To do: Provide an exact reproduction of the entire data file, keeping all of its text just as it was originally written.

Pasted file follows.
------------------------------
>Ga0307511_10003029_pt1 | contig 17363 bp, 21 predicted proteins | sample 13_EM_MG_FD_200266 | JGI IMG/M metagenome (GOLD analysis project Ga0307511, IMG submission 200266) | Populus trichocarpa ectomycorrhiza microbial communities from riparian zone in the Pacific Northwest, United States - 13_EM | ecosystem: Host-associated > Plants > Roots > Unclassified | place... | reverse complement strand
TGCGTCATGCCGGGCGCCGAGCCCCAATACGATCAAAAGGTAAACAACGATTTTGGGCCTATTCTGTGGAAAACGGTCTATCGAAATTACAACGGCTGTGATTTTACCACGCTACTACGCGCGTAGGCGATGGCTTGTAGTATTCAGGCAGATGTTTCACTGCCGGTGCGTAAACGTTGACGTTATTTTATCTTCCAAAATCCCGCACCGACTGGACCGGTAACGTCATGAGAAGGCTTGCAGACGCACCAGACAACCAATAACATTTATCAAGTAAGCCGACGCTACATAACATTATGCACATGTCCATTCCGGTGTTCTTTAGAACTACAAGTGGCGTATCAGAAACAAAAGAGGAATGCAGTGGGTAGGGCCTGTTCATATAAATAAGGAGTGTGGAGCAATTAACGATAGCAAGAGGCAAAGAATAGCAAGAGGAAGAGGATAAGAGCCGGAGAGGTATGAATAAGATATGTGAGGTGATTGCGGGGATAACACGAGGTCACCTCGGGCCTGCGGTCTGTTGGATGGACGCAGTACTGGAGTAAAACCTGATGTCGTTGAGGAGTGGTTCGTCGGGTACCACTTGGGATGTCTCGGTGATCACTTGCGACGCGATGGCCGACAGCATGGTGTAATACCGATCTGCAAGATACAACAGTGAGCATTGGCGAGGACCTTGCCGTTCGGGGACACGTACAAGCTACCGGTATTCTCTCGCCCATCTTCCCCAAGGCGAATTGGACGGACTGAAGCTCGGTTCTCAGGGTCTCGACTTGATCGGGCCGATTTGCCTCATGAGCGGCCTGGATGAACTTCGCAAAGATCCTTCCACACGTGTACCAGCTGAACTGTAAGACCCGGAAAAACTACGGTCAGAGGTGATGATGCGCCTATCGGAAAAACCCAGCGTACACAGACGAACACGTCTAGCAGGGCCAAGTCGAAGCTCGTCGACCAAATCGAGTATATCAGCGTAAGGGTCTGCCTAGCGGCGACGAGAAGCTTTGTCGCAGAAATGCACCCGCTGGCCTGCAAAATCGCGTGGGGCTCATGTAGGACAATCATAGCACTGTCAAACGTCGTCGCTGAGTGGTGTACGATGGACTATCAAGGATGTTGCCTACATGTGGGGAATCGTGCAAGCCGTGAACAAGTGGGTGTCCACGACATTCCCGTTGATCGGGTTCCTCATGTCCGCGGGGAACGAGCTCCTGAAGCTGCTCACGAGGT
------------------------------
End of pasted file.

>Ga0307511_10003029_pt1 | contig 17363 bp, 21 predicted proteins | sample 13_EM_MG_FD_200266 | JGI IMG/M metagenome (GOLD analysis project Ga0307511, IMG submission 200266) | Populus trichocarpa ectomycorrhiza microbial communities from riparian zone in the Pacific Northwest, United States - 13_EM | ecosystem: Host-associated > Plants > Roots > Unclassified | place... | reverse complement strand
TGCGTCATGCCGGGCGCCGAGCCCCAATACGATCAAAAGGTAAACAACGATTTTGGGCCTATTCTGTGGAAAACGGTCTATCGAAATTACAACGGCTGTGATTTTACCACGCTACTACGCGCGTAGGCGATGGCTTGTAGTATTCAGGCAGATGTTTCACTGCCGGTGCGTAAACGTTGACGTTATTTTATCTTCCAAAATCCCGCACCGACTGGACCGGTAACGTCATGAGAAGGCTTGCAGACGCACCAGACAACCAATAACATTTATCAAGTAAGCCGACGCTACATAACATTATGCACATGTCCATTCCGGTGTTCTTTAGAACTACAAGTGGCGTATCAGAAACAAAAGAGGAATGCAGTGGGTAGGGCCTGTTCATATAAATAAGGAGTGTGGAGCAATTAACGATAGCAAGAGGCAAAGAATAGCAAGAGGAAGAGGATAAGAGCCGGAGAGGTATGAATAAGATATGTGAGGTGATTGCGGGGATAACACGAGGTCACCTCGGGCCTGCGGTCTGTTGGATGGACGCAGTACTGGAGTAAAACCTGATGTCGTTGAGGAGTGGTTCGTCGGGTACCACTTGGGATGTCTCGGTGATCACTTGCGACGCGATGGCCGACAGCATGGTGTAATACCGATCTGCAAGATACAACAGTGAGCATTGGCGAGGACCTTGCCGTTCGGGGACACGTACAAGCTACCGGTATTCTCTCGCCCATCTTCCCCAAGGCGAATTGGACGGACTGAAGCTCGGTTCTCAGGGTCTCGACTTGATCGGGCCGATTTGCCTCATGAGCGGCCTGGATGAACTTCGCAAAGATCCTTCCACACGTGTACCAGCTGAACTGTAAGACCCGGAAAAACTACGGTCAGAGGTGATGATGCGCCTATCGGAAAAACCCAGCGTACACAGACGAACACGTCTAGCAGGGCCAAGTCGAAGCTCGTCGACCAAATCGAGTATATCAGCGTAAGGGTCTGCCTAGCGGCGACGAGAAGCTTTGTCGCAGAAATGCACCCGCTGGCCTGCAAAATCGCGTGGGGCTCATGTAGGACAATCATAGCACTGTCAAACGTCGTCGCTGAGTGGTGTACGATGGACTATCAAGGATGTTGCCTACATGTGGGGAATCGTGCAAGCCGTGAACAAGTGGGTGTCCACGACATTCCCGTTGATCGGGTTCCTCATGTCCGCGGGGAACGAGCTCCTGAAGCTGCTCACGAGGT